Several years later, he developed an idea for an audio-visual film lecture on art and great gardens of the world. He performed live in a 60-minute lecture series, becoming a national speaker for major museums and colleges through the U.S., as well as for the Chautauqua Institution and the Caramoor Center for the Arts.

He found it a pleasure working with great talent and in three careers. Mr. MacDonald is the end of his family line.

©2017, Jen Payne. Detail of Spiral, Alexander Calder.

Cape Included

I am coveting
her red and purple cape
the fun parade of stars
and stripes
it has stripes!
and a matching hat!
with golden wings!
for flying
(or angelic inspiration?)
I want to be like her
“super awesome”
able to leap tall buildings
conquer the fear
the doubt
the worry

the general day-to-day

we should all come with capes!

Poem ©2017, Jen Payne. National Poetry Month, 6. Image of Flying Super Hero Costume used with permission from Lane Huerta of lovelane designs. For more super awesome designs, visit her Etsy shop HERE.

The Great Puzzle

“In many shamanic societies, if you came to a medicine person complaining of being disheartened, dispirited, or depressed, they would ask one of four questions: “When did you stop dancing? When did you stop singing? When did you stop being enchanted by stories? When did you stop being comforted by the sweet territory of silence?” ― Gabrielle Roth

“Who in the world am I? Ah, that’s the great puzzle.” ― Lewis Carroll, Alice in Wonderland

7 Years: With Heartfelt Gratitude

Today, I am celebrating my 2,555th day as a non-smoker! Here, seven years later, it may feel effortless, but I will tell you that quitting smoking was the hardest and bravest effort of my life.

It was something I could only do by myself. And yet something that required the full support of everyone I knew. I remain forever grateful to each and every one of them.

They…you…saved my life.

With love,


Make It So: Five Oh

Jean Luc-Picard had it right. If you’re going to boldly go where no one has gone before, you have to “Make It So.” No one is going to do the bold stuff for you — and why would you want them to? That meaty bold stuff is what makes all of the gristly bits palatable.

With that in mind, I set out to make this — my 50th year on the planet — all about making it so. In March, I told you about my 50 for 50 List, remember? Fifty delicious things to do before the clock strikes 12 on December 31: from BIG things like a 1. Cross Country Road Trip to sweet little things, like 40. Bake a Cake. From dreams that have been on my Bucket List for years, like 39. Visit MOMA, to new culinary experiences, like 23. Eat a Bánh Mì.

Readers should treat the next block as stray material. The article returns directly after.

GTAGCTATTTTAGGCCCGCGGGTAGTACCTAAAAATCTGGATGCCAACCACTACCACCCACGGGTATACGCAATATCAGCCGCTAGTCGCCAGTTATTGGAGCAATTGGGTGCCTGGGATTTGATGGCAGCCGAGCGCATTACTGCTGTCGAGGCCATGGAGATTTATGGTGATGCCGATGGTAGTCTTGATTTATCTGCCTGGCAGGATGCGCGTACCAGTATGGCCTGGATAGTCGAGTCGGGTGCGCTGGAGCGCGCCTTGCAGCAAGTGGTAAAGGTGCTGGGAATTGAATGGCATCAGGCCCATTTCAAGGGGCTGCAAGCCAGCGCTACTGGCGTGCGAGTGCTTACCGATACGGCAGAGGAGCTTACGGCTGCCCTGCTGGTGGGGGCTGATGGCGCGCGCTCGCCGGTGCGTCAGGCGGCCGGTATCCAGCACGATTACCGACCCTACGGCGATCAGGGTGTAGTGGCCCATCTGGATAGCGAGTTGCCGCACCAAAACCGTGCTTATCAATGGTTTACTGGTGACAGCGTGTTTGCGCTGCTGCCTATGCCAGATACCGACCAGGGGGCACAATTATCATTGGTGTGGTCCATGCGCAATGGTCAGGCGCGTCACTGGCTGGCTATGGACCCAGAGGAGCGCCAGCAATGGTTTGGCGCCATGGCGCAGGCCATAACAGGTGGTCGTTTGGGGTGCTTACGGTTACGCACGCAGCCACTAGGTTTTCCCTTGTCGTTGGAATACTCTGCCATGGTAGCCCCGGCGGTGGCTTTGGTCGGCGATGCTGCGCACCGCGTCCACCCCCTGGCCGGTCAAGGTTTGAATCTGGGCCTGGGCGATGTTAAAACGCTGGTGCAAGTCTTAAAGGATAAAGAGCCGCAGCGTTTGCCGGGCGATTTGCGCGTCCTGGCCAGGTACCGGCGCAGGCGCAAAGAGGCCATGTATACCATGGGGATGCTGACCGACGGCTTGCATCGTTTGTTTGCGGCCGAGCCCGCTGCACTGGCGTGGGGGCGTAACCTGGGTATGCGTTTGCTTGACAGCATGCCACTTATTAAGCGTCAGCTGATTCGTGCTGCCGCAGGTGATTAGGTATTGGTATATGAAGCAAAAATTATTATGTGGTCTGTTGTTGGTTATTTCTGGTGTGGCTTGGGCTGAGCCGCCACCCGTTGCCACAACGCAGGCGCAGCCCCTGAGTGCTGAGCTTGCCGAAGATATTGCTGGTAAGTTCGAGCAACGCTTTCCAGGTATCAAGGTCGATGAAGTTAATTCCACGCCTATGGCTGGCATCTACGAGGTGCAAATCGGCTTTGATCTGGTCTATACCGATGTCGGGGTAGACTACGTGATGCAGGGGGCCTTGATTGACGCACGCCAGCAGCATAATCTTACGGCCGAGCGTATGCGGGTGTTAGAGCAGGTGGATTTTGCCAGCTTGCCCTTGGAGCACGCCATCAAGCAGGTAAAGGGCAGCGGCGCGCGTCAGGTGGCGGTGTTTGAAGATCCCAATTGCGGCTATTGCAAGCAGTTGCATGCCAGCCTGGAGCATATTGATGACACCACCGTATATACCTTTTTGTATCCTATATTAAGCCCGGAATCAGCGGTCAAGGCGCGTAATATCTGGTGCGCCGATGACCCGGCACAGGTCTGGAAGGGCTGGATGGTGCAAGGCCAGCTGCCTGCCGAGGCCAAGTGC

Today is a good waypoint, now 10% of the way along this journey! Including:

27. Make Ina Garten’s Roast Lamb
Ina Garten, the Barefoot Contessa, is my go-to food guru, and her Perfect French Dinner Party recipes for 4-Hour Lamb with Provencal French Beans did not disappoint.


4. Guggenheim Museum/Sylvia’s Soul Food
My friend Mary Anne and I have been talking about this trip for several years, and we finally set aside a gorgeous weekend in April for our NYC adventure. Sylvia’s was fabulous — some of the best fried chicken I’ve ever had — and the Guggenheim was extraordinary. The exhibit of Peter Fischli and David Weiss’ collective works continues to inspire me, now, two months later.



11. Write a Poem a Day for National Poetry Month.
Yes! A poem a day for a month. That’s 30 poems. Count ’em. Better yet, read ‘em! Click here.


8. Buy a New Camera
I have not had a “real camera” since I tucked away my trusty film Minolta ten years ago. And oh how I’ve missed it! This new one promises to be a good traveling companion, I can tell already.


20. Find Julia’s Child’s Mastering the Art of French Cooking
This gem arrived today, copper foil embossing on the front cover and everything. Can’t wait to try my first recipe! Any suggestions?


So that’s Five down and Forty-five to go…best we Make It So, don’t you think? “Second star to the right and straight on ’til morning.”

Writing & Photos ©2016, Jen Payne. Quote: J.M. Barrie, Peter Pan.